Last week continued on the good news wagon. The circus troupe that I train with have given me a routine to learn and eventually perform. It is an aerial silks (the tissue hanging from the ceiling) routine with another performer. I’ve entitled the routine “2 girls, 1 silk”, but that’s just for sake of some extra hype. I assure you (to some of yours’ disappointment) that it is a family friendly routine. I am very excited to learn this routine because, once my partner and I have mastered it, the troupe will sell the act to corporate shows (special events, Christmas parties, because they can…). In this routine I am called the ‘porter’, better known as the girl who is super strong but can’t dance worth a crap. I basically catch, toss and hold onto the ‘flyer’ as she makes beautiful, artsy lines while we hang 20 feet from the ground.
This exciting news came just in time for my brother’s arrival in Vancouver. Every year, for the past 4 years, we have managed to rendezvous in a different city and attend a music festival. We share an extremely similar taste in indie-rock-alternative music so these weekends tend to be action packed. This year we got tickets to the Squamish Valley Music festival. We crammed in over 10 concerts in 3 days. Our accommodations were a little different than we have previously been accustomed to. Due to price and location, we resorted to literally setting up camp in this massive communal campground (aka Squamish Valley Secondary School’s football field). We were surrounded by hundreds of 20-year old music goers who seemed to be there more the plethora of drugs, booze and loud sex in the tiny tents than the music. Not saying that there wasn’t I time that I wouldn’t have minded the latter two but I feel like old lady waving my *tisk *tisk finger at the idea.
My brother and I much prefer to maximize our music festival time with a balance of music, tourism and physical activity. This is where we are very thankful for our Ross genetics. After an evening of enjoying ourselves (a lot), we wake up early the next day and tour the town. This year the town on the first day consisted of the top of mountain peak. We hiked our hungover butts up 650m of elevation over 2.5km of trail to the very top of the Chief for a breathtaking view of Squamish. The second day after a brilliant set of concerts we headed up to ski (and the summer time, mountain bike) central and took the gondola Peak2Peak between Whistler-Blackcomb. Did you know that those 2 mountains house 60 of Canada’s black bears? Just saying. Didn’t see any bears, but the view from the top was breath taking.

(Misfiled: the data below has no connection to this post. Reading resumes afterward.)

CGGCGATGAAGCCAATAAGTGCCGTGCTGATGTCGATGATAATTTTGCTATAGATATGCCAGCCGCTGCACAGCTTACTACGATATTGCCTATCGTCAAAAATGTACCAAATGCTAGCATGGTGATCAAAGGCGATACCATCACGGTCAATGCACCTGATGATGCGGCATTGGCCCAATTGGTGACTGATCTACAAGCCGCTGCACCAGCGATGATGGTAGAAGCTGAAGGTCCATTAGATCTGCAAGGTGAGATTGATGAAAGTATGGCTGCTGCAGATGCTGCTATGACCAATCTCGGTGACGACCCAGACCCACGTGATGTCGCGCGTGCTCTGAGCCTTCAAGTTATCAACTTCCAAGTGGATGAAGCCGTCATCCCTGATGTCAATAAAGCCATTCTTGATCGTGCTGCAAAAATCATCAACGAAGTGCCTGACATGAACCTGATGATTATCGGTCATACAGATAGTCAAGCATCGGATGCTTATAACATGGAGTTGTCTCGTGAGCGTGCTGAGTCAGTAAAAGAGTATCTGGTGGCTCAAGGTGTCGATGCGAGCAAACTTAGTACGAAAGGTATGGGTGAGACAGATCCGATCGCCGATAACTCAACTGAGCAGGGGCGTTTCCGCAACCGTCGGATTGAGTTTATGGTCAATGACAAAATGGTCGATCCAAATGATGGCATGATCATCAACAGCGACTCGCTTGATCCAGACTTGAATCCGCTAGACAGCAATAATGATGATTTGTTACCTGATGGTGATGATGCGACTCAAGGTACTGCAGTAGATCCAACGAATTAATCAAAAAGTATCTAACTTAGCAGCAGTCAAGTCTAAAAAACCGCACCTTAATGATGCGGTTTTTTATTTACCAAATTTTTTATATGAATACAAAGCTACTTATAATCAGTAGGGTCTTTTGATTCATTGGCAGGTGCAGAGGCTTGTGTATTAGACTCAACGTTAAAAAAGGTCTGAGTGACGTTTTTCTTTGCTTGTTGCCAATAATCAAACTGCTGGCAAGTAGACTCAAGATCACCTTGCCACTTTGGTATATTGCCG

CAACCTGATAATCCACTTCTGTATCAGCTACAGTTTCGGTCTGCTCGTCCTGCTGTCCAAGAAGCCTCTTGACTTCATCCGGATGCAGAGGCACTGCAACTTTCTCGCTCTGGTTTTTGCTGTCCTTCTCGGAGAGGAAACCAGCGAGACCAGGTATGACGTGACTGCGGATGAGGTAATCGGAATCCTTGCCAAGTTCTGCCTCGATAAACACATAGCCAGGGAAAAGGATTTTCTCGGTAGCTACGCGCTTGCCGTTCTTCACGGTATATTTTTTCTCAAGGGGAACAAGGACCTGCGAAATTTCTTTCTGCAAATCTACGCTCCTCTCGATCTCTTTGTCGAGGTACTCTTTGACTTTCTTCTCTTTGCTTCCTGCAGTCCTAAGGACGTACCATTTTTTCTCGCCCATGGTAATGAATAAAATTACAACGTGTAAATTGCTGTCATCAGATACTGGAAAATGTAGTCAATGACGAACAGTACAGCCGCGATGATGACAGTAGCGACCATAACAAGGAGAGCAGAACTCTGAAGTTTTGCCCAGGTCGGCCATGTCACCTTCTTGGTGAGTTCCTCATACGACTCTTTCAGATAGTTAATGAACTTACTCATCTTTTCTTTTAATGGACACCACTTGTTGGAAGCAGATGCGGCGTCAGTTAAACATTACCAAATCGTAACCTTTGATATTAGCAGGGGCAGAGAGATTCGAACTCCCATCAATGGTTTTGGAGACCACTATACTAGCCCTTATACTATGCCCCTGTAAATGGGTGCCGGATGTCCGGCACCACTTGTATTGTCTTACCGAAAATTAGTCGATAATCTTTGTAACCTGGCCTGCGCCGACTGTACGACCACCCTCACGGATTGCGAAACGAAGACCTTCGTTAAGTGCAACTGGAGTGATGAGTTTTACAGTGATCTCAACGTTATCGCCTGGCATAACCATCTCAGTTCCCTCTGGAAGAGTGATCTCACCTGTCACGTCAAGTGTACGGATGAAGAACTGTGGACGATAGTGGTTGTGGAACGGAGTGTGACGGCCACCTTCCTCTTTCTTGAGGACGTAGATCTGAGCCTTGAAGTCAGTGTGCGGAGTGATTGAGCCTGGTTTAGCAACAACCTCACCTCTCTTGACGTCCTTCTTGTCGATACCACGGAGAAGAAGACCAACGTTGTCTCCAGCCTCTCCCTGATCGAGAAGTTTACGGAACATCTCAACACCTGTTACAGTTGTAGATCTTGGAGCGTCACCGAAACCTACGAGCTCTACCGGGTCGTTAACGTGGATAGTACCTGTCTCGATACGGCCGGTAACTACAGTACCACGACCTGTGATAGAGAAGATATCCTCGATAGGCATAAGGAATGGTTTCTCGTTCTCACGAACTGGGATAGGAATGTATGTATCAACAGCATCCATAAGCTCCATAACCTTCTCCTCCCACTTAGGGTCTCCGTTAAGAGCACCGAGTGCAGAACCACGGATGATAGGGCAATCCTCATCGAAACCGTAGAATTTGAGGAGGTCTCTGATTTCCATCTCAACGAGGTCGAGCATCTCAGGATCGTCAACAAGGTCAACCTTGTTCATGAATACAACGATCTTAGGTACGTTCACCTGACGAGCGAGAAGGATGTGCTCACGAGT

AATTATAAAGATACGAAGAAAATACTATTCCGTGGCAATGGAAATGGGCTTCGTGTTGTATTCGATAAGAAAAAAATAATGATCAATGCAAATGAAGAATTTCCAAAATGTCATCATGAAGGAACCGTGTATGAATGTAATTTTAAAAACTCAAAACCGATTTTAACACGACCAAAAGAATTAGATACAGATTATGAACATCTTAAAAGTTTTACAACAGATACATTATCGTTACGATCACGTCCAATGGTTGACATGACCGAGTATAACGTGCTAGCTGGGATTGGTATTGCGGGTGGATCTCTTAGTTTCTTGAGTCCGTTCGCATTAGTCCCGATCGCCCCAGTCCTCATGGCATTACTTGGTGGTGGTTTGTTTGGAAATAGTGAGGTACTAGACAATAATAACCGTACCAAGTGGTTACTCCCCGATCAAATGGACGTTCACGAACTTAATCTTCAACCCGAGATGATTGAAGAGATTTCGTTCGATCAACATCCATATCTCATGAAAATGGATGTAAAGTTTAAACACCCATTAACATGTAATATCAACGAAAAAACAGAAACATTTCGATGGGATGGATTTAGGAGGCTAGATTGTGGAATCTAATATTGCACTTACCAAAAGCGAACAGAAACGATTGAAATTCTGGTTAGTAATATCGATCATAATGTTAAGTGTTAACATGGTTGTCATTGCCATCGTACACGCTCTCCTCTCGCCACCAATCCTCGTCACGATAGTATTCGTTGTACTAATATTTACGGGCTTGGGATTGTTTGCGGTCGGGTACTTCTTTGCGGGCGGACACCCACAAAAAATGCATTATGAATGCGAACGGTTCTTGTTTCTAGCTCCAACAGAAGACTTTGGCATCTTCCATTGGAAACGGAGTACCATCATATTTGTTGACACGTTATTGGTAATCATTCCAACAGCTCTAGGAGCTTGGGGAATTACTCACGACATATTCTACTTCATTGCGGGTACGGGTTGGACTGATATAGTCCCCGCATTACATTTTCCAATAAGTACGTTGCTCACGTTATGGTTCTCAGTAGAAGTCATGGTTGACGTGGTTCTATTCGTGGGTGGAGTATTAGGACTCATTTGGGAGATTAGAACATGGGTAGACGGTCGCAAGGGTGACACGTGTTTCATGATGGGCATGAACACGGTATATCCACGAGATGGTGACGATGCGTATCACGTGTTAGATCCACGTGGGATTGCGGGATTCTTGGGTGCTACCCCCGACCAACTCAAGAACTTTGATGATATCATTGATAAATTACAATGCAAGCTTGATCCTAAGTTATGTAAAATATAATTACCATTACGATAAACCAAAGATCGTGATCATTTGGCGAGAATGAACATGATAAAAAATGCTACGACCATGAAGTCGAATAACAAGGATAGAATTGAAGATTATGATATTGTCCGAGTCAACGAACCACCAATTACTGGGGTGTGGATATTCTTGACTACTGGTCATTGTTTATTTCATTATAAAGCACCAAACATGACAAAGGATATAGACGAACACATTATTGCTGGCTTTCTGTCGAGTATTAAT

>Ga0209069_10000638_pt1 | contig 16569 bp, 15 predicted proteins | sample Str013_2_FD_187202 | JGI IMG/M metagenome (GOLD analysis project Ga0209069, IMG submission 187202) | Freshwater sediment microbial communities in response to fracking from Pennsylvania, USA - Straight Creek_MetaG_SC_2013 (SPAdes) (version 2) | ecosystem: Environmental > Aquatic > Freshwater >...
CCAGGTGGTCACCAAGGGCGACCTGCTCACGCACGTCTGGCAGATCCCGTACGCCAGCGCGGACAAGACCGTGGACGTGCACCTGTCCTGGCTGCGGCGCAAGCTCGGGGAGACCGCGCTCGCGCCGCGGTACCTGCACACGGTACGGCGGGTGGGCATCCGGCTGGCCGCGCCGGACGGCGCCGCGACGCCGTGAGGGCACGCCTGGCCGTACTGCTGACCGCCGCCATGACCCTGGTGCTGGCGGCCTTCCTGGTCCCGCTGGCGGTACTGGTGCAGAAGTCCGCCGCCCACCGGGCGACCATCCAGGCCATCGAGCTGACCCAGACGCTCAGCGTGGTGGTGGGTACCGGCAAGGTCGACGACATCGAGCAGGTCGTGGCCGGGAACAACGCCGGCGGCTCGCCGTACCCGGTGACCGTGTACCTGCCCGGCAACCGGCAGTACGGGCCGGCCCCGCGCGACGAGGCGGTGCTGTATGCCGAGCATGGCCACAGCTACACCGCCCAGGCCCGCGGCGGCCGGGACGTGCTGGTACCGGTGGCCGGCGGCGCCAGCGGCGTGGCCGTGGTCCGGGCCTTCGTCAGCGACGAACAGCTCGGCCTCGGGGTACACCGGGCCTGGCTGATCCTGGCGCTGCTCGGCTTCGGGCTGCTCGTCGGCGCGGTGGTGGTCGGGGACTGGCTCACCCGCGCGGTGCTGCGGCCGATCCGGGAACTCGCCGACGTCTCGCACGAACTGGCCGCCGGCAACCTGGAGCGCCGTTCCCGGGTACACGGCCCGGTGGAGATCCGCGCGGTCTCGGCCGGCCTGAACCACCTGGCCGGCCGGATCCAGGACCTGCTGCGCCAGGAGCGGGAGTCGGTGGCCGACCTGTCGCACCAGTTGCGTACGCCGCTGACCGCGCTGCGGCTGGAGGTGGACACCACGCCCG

Now that my brother and I are veterans of the music festival scene, we showed up fairly prepared for the inevitable…lines. At music festivals, you spend the majority of your time waiting in some sort of line. Lines for your accommodation, for your security check, for your beer tickets, for your beer, for the food trucks and lines and lines for the porta-potties. We typically reserve this time for road-pops, selfies and logistical analyses. We abide by one rule when it comes to porta-pottie lines: Go when you pass by a short line even if you don’t have to go. It’s a lifesaving rule.
Between all of this line maneuvering, there are some extraordinary performances. This year, we thoroughly enjoyed July Talks, Head & the Heart, Serena Ryder, CHVRCHES, Arcade Fire, Temper Trap, The Arctic Monkeys and Eminen. The biggest surprise, hands down, was Bruno Mars. That man knows how to put on a concert. With or without the copious amounts of Somersby Cider we had, both of us were dancing and singing the entire set. Bruno Mars, “you are beautiful, just the way you are”. Can’t wait to see what next year’s festival will hold for us.